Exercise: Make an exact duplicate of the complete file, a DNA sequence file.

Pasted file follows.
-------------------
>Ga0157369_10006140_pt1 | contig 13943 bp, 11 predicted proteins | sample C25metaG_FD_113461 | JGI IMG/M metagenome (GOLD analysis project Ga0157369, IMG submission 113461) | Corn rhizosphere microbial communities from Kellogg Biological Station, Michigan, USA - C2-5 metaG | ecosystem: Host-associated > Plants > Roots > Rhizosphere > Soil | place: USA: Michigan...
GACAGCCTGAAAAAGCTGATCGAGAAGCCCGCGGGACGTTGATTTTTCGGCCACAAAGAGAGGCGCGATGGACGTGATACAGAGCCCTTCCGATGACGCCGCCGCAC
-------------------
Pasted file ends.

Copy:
>Ga0157369_10006140_pt1 | contig 13943 bp, 11 predicted proteins | sample C25metaG_FD_113461 | JGI IMG/M metagenome (GOLD analysis project Ga0157369, IMG submission 113461) | Corn rhizosphere microbial communities from Kellogg Biological Station, Michigan, USA - C2-5 metaG | ecosystem: Host-associated > Plants > Roots > Rhizosphere > Soil | place: USA: Michigan...
GACAGCCTGAAAAAGCTGATCGAGAAGCCCGCGGGACGTTGATTTTTCGGCCACAAAGAGAGGCGCGATGGACGTGATACAGAGCCCTTCCGATGACGCCGCCGCAC